Nicodemus: How can this be?—invisible beings!
Jesus: "Art thou a master in Israel, and knowest not these things?"—that spirit beings can be present, yet invisible? Have you, who attempt to teach others, never read about Elisha and his servant, or about Balaam's ass and the many other instances in the Scriptures which illustrate this principle, that spirit beings can be present among men, yet invisible? Furthermore, you are of the Pharisees, who professedly believe in angels as spirit beings. But this illustrates what I told you at first: Except a man be begotten from above, he cannot see (know, become acquainted with, or understand as reasonable) the Kingdom of God and the various things connected with it.
If you would enter into and become a joint-heir with me of that Kingdom which I am announcing, you must follow the light, step by step. As you do so, more light will come, and this as rapidly as you will be prepared for it. I have been preaching these things now due which you can understand, and I have been performing miracles, and you acknowledge me to be a teacher come from God, but you have not acted out your faith and openly become my disciple, my follower.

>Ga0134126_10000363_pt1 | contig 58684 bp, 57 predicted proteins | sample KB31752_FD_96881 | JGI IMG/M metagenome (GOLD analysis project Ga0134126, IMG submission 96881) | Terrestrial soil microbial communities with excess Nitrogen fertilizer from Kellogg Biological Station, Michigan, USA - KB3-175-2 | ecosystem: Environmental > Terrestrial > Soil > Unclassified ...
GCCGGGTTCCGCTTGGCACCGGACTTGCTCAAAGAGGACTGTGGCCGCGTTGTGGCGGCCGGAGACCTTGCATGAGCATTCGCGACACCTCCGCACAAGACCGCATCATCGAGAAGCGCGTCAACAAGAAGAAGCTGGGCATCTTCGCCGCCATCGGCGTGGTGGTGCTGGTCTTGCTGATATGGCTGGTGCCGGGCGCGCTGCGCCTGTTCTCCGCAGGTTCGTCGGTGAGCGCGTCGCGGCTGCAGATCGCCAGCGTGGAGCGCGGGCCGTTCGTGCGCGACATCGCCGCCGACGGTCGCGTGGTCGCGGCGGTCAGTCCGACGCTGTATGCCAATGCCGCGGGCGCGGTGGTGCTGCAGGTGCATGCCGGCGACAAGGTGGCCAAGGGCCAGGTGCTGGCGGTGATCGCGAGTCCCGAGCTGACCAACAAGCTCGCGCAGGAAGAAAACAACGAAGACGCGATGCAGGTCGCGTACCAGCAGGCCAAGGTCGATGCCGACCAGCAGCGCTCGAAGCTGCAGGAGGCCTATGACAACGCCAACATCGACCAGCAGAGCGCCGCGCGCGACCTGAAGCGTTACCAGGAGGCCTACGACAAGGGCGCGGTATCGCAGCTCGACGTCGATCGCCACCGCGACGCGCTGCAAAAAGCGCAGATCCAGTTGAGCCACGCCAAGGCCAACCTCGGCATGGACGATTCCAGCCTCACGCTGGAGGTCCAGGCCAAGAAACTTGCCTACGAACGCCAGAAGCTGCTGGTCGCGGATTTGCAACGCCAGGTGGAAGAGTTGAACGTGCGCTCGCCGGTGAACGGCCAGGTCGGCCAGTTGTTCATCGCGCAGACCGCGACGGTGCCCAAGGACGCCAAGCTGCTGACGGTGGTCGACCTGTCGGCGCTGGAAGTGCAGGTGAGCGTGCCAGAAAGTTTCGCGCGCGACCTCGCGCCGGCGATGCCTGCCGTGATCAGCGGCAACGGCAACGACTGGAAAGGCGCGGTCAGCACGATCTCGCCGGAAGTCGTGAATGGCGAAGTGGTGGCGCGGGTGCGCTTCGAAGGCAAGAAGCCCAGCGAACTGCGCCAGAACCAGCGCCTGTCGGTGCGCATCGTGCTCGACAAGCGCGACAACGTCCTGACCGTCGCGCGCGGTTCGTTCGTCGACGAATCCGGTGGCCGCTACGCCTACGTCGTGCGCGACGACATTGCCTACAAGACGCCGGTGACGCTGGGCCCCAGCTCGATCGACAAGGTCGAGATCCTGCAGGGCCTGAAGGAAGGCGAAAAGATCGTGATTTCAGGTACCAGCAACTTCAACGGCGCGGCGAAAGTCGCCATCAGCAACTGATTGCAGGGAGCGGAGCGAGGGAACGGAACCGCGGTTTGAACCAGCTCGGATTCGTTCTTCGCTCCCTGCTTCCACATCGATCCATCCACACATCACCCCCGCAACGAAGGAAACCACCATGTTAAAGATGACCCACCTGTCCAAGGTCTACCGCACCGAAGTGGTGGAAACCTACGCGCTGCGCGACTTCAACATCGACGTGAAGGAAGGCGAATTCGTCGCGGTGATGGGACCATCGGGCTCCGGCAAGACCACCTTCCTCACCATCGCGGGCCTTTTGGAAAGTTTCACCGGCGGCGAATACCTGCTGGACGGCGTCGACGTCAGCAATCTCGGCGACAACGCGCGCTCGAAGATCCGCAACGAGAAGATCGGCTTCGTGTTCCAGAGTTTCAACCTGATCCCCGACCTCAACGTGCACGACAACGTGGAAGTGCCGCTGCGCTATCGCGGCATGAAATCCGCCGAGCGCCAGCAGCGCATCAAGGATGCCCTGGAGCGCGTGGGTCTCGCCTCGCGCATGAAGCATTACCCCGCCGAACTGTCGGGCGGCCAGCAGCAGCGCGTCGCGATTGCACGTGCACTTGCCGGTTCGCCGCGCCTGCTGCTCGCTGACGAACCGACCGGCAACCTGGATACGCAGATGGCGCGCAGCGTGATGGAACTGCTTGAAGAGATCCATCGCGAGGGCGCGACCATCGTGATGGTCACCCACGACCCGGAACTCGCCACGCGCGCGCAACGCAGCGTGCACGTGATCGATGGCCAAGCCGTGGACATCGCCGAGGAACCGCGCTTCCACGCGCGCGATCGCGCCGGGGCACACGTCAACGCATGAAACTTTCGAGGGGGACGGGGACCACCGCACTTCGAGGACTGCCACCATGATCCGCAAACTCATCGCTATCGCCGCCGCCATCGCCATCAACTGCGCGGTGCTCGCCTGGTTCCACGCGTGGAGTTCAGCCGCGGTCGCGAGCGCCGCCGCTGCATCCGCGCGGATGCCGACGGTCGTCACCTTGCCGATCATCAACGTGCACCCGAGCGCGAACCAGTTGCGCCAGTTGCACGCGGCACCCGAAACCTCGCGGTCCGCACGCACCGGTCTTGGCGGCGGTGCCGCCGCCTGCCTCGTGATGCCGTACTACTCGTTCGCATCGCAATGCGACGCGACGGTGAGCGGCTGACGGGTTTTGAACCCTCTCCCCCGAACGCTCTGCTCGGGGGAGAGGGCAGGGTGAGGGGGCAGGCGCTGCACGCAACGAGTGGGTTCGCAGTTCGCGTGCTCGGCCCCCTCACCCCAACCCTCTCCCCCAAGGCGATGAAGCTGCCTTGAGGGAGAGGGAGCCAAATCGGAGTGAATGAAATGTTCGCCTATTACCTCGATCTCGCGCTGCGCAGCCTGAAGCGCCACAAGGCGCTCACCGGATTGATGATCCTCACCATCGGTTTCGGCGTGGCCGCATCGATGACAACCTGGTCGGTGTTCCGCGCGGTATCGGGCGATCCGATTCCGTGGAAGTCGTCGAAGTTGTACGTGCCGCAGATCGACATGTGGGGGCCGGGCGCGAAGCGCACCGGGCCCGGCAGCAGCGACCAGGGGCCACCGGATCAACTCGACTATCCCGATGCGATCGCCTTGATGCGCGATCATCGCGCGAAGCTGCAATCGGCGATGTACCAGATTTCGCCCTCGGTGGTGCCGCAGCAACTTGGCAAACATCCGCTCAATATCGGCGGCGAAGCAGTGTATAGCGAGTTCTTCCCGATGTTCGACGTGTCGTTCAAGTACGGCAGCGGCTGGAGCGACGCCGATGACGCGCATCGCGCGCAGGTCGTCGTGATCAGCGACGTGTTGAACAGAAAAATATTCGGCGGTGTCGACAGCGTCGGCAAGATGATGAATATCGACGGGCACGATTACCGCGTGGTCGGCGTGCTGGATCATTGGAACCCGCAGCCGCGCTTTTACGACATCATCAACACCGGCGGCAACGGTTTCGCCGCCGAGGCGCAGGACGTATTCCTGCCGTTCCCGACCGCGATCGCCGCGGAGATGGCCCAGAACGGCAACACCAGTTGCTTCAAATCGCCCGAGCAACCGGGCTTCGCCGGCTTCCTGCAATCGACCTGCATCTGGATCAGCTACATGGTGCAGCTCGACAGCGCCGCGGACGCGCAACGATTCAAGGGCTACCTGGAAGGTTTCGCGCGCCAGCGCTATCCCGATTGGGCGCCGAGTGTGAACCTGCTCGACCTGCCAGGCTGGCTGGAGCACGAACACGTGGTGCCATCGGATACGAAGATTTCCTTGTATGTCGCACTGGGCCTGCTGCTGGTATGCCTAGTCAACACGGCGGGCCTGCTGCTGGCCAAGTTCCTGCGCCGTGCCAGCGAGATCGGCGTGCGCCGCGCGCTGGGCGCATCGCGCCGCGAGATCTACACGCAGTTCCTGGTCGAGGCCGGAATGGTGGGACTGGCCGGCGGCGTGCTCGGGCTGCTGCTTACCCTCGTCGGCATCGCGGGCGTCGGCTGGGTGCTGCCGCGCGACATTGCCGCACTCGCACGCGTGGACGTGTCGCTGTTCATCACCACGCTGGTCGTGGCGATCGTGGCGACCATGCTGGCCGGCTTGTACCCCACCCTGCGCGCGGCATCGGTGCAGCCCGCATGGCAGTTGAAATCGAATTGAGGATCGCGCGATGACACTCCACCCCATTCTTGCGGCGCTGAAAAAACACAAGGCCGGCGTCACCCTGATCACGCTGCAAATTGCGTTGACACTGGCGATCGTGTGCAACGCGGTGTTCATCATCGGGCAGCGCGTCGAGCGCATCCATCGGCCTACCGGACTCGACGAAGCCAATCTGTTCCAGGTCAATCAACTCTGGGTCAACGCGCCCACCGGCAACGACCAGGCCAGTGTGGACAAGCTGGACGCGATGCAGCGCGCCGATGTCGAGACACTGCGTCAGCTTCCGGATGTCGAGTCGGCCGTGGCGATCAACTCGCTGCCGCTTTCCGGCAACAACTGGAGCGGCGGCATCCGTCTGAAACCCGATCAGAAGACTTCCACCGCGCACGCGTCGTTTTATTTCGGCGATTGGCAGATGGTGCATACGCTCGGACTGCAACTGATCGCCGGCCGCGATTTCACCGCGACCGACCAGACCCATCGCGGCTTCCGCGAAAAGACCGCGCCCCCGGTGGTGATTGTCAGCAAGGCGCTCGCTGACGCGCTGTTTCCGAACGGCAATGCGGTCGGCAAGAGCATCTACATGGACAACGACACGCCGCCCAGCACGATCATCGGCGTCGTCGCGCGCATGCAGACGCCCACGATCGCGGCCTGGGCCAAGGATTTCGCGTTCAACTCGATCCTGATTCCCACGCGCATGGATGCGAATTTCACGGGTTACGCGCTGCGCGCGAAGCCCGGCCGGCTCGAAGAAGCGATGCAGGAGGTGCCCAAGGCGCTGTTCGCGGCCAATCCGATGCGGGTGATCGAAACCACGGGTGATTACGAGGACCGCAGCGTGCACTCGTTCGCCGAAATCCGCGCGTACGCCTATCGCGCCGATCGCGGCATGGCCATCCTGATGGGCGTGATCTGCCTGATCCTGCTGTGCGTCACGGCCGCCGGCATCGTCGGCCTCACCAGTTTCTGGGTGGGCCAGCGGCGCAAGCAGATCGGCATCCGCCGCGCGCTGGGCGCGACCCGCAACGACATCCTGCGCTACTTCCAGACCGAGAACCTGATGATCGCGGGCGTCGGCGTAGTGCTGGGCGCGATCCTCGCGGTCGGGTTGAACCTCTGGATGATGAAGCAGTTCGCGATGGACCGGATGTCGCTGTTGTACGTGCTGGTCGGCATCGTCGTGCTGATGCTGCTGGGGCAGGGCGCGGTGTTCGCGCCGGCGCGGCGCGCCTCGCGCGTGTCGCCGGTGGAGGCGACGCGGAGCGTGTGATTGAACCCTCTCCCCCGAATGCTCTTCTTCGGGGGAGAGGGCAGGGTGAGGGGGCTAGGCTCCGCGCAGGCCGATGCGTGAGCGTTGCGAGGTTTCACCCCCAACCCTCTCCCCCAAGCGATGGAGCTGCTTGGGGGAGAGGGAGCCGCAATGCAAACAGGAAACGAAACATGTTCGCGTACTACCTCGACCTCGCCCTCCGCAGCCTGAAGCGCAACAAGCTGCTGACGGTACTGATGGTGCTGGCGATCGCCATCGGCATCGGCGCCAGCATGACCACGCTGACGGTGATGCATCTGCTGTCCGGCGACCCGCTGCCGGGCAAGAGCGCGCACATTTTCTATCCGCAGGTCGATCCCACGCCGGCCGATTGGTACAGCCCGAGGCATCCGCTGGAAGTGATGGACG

You must not expect to see more, until you live up to all you do see; then God will give you more light and evidence for the next step. "Verily, verily, I say unto thee, We speak that we do know, and testify that we have seen, and ye [Pharisees] receive not our witness. If I have told you earthly things, and ye believe not, how shall ye believe, if I tell you of heavenly things?" It would be useless for me to attempt to tell you of heavenly things, for you would not be convinced, and my preaching would seem the more foolish to you.